What comes after death is a question that has haunted mankind for generations. Everyone seems to have their own belief with answers that range from absolutely nothing to everything we could possibly dream of. And for just as long, we have tried to cheat death. Listen to the tales some people tell, and you would think they succeeded.
Aleksei Kuliabko was a Russian scientist working for the Physiological Laboratory of the Imperial Academy of Sciences in St. Petersburg at the turn of the 20th century. By 1902, he had already figured out how to restart the hearts of animals that had been removed up to five days. In 1903, he had moved on to restarting human hearts. Kuliabko’s first subject was a three-month-old baby who had died of natural causes. Two days after the infant’s death, he got the heart to beat again.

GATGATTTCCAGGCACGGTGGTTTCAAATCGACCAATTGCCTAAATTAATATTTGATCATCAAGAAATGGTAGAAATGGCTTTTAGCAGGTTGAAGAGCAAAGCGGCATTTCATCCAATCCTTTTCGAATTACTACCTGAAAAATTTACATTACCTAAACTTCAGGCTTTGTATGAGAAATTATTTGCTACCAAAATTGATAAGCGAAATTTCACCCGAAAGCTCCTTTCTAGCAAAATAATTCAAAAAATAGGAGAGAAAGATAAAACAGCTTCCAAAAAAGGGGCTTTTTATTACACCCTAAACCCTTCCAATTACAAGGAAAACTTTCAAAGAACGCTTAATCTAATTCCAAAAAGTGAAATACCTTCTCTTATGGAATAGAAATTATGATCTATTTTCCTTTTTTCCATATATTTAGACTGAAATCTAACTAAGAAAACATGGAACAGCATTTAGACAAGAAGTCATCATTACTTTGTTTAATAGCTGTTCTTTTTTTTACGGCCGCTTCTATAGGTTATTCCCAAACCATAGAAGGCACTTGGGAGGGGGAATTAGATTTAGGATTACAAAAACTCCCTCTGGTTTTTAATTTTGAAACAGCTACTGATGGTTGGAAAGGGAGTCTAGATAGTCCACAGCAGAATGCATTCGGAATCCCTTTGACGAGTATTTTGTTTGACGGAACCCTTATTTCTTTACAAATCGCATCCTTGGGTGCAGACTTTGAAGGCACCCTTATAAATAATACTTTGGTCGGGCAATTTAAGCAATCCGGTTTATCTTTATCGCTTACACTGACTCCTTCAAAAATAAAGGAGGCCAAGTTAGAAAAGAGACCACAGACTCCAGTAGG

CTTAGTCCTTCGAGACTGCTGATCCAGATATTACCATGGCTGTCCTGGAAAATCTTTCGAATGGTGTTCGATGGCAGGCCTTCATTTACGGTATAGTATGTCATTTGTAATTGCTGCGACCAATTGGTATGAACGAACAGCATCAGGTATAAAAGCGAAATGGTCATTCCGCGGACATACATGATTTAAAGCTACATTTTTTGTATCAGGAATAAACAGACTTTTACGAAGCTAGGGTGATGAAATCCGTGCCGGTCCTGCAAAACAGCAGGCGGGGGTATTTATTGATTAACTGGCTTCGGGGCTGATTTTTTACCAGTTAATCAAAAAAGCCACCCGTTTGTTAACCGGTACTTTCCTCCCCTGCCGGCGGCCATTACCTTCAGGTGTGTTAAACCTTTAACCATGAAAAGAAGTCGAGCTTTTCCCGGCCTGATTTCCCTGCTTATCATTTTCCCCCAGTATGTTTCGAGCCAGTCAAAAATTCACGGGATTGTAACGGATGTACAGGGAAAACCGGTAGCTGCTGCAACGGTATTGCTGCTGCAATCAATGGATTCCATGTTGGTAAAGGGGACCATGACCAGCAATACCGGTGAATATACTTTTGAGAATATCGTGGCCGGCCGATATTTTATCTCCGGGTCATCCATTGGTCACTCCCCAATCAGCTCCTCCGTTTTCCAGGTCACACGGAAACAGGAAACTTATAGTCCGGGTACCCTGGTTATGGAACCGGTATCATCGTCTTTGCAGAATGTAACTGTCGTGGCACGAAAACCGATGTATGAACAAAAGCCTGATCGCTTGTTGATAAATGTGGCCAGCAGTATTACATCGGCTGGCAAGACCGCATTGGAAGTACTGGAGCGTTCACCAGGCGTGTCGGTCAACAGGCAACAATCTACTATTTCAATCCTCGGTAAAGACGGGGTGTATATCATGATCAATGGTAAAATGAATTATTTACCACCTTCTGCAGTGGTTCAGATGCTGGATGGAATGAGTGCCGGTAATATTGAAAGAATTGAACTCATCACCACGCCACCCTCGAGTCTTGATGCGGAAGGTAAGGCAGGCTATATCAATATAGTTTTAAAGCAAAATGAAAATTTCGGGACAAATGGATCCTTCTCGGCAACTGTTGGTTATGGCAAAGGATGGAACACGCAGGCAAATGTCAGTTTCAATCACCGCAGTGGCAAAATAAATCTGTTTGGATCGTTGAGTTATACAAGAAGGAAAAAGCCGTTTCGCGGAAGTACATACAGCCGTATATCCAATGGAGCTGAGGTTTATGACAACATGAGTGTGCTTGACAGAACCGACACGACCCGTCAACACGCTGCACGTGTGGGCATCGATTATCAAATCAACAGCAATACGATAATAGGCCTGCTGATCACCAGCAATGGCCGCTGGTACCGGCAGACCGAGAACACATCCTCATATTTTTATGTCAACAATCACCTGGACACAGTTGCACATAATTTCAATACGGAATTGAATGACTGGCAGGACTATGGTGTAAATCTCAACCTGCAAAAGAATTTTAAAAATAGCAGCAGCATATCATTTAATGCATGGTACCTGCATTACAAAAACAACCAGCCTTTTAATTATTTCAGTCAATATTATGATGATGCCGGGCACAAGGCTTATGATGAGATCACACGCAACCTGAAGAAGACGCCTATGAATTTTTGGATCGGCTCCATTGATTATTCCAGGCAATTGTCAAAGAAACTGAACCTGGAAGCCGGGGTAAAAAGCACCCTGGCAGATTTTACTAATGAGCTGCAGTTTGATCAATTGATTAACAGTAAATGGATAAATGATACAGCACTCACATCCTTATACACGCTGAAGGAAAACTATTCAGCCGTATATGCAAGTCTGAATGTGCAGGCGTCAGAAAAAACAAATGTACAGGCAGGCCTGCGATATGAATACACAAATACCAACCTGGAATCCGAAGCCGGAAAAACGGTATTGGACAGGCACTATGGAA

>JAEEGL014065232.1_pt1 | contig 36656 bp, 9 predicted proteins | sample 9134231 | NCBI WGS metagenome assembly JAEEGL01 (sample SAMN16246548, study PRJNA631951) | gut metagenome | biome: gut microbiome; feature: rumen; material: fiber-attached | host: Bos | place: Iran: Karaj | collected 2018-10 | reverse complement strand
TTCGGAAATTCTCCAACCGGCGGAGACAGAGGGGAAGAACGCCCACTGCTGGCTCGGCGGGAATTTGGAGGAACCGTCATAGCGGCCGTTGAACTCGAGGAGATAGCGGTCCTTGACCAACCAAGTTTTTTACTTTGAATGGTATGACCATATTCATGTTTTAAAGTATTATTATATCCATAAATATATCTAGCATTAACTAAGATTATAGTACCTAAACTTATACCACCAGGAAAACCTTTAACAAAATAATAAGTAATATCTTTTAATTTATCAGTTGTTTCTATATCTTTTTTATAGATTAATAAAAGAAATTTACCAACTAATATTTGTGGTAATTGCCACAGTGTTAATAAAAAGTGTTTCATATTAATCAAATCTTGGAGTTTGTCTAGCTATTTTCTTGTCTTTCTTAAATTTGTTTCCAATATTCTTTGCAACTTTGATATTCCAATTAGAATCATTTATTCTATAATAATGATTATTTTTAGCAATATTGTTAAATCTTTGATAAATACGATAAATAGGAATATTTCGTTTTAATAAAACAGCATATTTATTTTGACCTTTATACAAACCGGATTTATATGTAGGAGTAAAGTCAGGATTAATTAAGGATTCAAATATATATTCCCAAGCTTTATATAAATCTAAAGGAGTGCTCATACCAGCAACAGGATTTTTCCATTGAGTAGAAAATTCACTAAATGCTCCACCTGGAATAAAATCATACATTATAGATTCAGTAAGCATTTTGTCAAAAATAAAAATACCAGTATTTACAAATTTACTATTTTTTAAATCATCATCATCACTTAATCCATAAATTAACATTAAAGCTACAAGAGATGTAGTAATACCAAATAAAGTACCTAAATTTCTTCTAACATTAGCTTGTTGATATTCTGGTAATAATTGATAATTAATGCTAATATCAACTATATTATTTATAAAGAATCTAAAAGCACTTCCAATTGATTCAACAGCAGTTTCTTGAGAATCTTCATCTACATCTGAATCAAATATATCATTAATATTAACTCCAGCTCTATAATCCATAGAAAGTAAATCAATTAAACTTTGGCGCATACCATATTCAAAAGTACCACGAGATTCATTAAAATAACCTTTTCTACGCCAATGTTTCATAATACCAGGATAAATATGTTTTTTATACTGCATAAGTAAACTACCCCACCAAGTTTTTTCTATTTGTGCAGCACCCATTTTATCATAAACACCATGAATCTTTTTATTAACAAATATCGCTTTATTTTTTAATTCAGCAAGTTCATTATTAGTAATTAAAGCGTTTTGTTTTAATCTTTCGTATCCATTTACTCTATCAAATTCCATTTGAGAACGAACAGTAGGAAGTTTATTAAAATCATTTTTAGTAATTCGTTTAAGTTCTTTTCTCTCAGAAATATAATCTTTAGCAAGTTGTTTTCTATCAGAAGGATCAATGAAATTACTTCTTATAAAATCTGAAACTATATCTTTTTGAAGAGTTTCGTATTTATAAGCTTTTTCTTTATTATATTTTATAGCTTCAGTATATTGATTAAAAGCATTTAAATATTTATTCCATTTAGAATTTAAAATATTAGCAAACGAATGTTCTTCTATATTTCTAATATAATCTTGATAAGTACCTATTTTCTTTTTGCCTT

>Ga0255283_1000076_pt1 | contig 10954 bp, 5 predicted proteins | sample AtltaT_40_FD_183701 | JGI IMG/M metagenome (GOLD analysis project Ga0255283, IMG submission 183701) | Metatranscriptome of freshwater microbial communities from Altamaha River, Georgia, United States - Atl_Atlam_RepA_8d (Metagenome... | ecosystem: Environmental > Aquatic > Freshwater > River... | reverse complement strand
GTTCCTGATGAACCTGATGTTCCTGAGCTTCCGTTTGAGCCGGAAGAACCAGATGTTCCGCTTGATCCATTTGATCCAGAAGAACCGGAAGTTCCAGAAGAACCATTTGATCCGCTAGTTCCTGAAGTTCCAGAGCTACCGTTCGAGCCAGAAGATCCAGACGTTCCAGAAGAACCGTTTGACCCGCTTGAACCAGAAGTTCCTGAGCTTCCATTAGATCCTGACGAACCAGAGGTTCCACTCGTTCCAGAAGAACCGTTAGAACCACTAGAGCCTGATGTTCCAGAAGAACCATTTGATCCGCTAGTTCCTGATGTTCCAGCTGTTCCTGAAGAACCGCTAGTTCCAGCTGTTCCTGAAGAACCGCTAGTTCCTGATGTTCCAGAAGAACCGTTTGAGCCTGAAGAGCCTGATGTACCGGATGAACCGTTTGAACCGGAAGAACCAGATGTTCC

It is a pretty big leap to resurrecting a complete human, but Kuliabko was nothing if not ambitious. Reports of the Russian’s success and their resurrection attempts made world news. Editorials not only lauded their accomplishments to date, but also reassured the public that it was only a matter of time before the trials were successful on a human head, and finally on an entire human. The line between science fiction and science fact was becoming blurred. Kuliabko became the face of scientific advancement, and was often featured in staged promotional pictures with some pretty horrible centerpieces.
According to the stories, Kuliabko actually did try to reanimate an entire human body. Using the corpse of a man who had been dead for a day (he had died during surgery), and with help from a pharmacist and chemist named Fyodor Andreyev, the Russian scientist filled the dead man’s veins and blood vessels with a mixture of calcium chloride, potassium chloride, sodium chloride, sodium bicarbonate and dextrose (the invention of a British scientist who used it to keep hearts pumping) and adrenaline. The man’s heart started beating again and, still lying on the table, he was reported to have wheezed out a death rattle that sent assistants running from the room. After keeping the heart beating for 20 minutes, Kuliabko pulled the plug.